Allies, Council of Europe condemn deadly attack in Turkey

Allies, Council of Europe condemn deadly attack in Turkey

Allies, Council of Europe condemn deadly attack in Turkey

Police inspect the scene of the deadly blasts. AA photo

Turkey's allies and international organizations have joined in unison condemnation of two deadly attacks which killed dozens of people in the capital city of Ankara on Oct. 10, while expressing solidarity with Turkey.

"I condemn the barbaric attack on peaceful demonstrators in Ankara today. Freedom of assembly is a fundamental pillar of democracy," Thomas Jagland, the secretary general of the top European human rights body, the Council of Europe, said.

German Chancellor Angela Merkel has sent her condolences to Turkish Prime Minister Ahmet Davutoğlu, calling the attacks that killed scores in Ankara "particularly cowardly acts that were aimed directly at civil rights, democracy and peace."

Merkel said the attack "is an attempt at intimidation and an attempt to spread fear." 

"I am convinced that the Turkish government and all of Turkish society stands together at this time with a response of unity and democracy to this terror," she said.

In Ankara, both the British Embassy and the U.S. Embassy deplored the attacks in messages swiftly posted to their Twitter account likewise Jagland did.

"We condemn the latest violent attack in Ankara. All of us must stand united against terror," the U.S. Embassy in Turkey said on its official account.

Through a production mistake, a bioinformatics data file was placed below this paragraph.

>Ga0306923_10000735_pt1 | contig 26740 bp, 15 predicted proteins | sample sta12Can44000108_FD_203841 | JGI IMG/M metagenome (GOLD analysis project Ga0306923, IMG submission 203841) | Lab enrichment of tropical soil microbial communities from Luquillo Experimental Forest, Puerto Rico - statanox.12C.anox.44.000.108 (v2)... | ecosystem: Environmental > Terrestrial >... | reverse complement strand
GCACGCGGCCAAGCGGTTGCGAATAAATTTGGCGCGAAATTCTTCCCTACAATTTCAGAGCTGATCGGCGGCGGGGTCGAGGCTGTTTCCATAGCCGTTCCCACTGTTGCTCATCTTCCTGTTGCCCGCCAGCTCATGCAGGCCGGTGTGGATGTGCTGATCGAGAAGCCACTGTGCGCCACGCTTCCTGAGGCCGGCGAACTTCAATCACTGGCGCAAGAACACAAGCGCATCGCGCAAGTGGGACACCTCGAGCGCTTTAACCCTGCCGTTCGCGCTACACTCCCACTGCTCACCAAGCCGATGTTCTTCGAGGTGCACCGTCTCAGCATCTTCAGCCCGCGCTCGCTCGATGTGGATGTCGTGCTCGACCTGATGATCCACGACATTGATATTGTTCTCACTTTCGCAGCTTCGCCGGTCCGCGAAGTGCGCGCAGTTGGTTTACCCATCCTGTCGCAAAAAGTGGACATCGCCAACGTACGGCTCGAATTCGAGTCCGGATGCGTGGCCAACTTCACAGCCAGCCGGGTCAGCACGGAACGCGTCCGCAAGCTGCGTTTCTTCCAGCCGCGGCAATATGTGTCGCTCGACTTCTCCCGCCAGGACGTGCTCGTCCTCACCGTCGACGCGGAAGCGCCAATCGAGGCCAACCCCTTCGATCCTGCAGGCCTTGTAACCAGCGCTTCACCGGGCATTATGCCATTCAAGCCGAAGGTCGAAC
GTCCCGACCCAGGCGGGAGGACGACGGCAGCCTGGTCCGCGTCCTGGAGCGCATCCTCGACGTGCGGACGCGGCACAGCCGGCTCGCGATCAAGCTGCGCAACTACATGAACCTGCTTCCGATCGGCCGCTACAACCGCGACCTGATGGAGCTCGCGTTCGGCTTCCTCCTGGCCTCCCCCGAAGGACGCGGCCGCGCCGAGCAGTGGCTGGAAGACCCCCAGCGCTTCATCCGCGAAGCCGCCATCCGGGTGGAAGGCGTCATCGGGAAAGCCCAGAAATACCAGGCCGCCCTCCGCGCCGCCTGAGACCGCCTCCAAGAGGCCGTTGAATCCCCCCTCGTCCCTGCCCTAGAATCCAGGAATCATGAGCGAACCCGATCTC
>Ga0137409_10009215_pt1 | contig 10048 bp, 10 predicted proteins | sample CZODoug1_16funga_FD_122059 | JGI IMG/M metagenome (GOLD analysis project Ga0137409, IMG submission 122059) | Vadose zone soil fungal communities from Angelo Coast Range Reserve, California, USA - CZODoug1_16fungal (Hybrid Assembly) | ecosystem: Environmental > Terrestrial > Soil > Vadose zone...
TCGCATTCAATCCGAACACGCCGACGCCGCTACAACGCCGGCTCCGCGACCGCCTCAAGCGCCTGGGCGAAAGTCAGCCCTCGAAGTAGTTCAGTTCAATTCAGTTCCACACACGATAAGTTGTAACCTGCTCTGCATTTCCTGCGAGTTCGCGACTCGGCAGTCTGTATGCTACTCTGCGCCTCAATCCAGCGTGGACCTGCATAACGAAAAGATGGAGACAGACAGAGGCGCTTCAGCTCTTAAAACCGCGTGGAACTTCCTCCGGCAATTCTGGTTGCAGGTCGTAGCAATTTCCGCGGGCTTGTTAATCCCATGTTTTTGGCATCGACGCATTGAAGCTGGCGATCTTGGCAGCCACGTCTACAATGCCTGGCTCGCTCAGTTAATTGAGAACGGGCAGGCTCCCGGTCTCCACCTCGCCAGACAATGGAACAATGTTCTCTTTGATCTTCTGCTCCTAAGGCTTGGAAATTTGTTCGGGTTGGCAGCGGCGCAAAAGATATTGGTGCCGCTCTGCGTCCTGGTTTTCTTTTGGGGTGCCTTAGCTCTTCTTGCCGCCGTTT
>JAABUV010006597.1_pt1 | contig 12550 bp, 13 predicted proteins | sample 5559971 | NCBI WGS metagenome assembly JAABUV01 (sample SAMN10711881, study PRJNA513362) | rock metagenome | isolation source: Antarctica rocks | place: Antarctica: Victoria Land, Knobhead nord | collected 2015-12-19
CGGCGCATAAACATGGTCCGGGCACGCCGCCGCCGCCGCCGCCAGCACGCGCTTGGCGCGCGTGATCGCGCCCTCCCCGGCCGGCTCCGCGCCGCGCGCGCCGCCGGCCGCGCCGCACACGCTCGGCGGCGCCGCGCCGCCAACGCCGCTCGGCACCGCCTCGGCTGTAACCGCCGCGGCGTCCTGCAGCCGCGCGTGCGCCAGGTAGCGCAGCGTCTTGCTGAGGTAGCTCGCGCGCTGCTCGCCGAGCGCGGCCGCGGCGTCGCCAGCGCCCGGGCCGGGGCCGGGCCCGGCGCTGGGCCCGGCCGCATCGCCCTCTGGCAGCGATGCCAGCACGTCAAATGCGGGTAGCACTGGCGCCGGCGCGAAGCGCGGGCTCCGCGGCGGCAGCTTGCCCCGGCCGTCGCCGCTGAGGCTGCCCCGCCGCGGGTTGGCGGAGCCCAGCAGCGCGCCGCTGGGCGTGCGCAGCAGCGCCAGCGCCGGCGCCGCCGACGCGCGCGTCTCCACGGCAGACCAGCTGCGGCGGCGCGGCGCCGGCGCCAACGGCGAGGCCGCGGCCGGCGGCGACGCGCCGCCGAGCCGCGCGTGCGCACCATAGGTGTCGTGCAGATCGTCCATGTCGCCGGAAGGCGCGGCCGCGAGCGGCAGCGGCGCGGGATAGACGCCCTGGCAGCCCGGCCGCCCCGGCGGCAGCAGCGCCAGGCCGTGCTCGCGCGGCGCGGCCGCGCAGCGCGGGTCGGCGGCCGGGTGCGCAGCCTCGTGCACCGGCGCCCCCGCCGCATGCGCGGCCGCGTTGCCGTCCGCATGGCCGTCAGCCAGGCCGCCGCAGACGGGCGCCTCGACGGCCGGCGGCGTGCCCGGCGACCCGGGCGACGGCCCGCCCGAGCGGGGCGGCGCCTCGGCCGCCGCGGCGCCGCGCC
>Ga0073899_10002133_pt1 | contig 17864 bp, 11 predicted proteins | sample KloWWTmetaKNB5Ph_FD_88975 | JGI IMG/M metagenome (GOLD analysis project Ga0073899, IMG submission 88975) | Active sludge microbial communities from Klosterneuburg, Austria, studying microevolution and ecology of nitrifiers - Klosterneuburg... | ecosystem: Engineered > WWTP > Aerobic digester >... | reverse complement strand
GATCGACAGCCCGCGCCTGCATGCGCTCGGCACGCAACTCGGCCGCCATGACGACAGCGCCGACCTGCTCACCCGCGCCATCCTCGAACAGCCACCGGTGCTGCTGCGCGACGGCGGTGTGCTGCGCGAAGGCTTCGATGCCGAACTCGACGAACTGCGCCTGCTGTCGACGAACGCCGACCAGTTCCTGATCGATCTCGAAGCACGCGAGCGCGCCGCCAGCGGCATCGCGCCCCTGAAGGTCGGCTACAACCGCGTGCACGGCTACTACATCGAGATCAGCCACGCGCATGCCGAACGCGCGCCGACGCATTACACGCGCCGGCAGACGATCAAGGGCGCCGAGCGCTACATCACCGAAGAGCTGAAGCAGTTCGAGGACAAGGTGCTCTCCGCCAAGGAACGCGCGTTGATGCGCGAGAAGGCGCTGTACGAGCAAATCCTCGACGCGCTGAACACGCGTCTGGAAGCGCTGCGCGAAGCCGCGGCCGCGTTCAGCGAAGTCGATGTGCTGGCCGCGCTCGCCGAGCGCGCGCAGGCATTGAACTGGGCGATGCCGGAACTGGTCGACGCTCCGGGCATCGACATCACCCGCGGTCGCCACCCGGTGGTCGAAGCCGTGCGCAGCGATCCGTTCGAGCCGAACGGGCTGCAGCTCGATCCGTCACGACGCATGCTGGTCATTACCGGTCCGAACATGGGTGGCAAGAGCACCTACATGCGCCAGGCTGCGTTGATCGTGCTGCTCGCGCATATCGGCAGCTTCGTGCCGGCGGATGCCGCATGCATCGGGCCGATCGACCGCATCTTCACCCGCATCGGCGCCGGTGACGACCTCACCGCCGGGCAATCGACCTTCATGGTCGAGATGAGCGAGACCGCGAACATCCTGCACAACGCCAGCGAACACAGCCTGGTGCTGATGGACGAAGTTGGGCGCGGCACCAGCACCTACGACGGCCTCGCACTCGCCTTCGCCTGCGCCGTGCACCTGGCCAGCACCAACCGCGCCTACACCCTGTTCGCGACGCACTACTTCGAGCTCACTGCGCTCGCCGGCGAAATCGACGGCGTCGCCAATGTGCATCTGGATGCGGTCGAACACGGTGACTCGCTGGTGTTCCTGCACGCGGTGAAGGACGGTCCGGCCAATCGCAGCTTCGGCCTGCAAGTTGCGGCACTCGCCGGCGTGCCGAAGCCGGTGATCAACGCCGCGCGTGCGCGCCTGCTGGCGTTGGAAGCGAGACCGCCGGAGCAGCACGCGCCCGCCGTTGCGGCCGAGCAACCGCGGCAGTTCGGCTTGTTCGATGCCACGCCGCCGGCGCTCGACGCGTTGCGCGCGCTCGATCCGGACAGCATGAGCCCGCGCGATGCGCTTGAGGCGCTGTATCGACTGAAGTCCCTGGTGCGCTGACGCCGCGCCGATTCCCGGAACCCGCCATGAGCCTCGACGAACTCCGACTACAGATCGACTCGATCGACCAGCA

“The U.S. expresses its deep condolences to the Turkish people and to the families of the victims of today’s horrendous attack,” it said. 

Richard Moore, the British Ambassador to Turkey, preferred to use his personal official Twitter account for voicing his reaction as he said: "Shocked to see scenes at Ankara bombing. Condolences to the families of those who lost their lives. My thoughts with wounded and their loved ones. Such terrorism is inhuman and never justified under any circumstances. Having lived through 7/7 bombing in London, now is time for calm and measured response by all."

The director of Britain's counter-terrorism police unit has said British police are providing "ongoing support" to investigators in Turkey after the deadly explosions.

Assistant Commissioner Mark Rowley, who heads the police counter-terrorism department, said British police are working closely with Turkish investigators. 

He urged anyone in Britain's "affected" communities with information about the Oct. 10 attack in Turkey to contact the police anti-terrorist hotline.

"We are deeply saddened to hear" of the deadly explosions, he said, offering condolences to Turkey and to the substantial Turkish community in Britain.

British police have been working with Turkish police to try to prevent Britons from traveling to Turkey and then into Syria to join ISIL.

Putin sends message
The leader of Russia, at odds with Turkey during the recent violation of Turkish airspace during its bombing on the Islamic State of Iraq and the Levant (ISIL) in Syria, also reacted to the Ankara attack. 

Kremlin said in a written statement that Vladimir Putin sent a telegram to his Turkish counterpart, Recep Tayyip Erdoğan, expanding his condolences. 

Pakistan, which has deeply-rooted bilateral relations with Turkey, also strongly condemned the attacks which it called as "heinous act of terrorism."

"We extend our heartfelt condolences to the brotherly people and government of Turkey and pray for the speediest recovery of those injured in this abhorrent attack. Pakistan reiterates its condemnation of terrorism in all forms and manifestations. While reaffirming our abiding support and solidarity for the fraternal Turkish nation in their struggle against terrorism, we are certain that Turkey would overcome this scourge with its characteristic resolve and determination," Pakistan's Embassy in Turkey said in a written statement.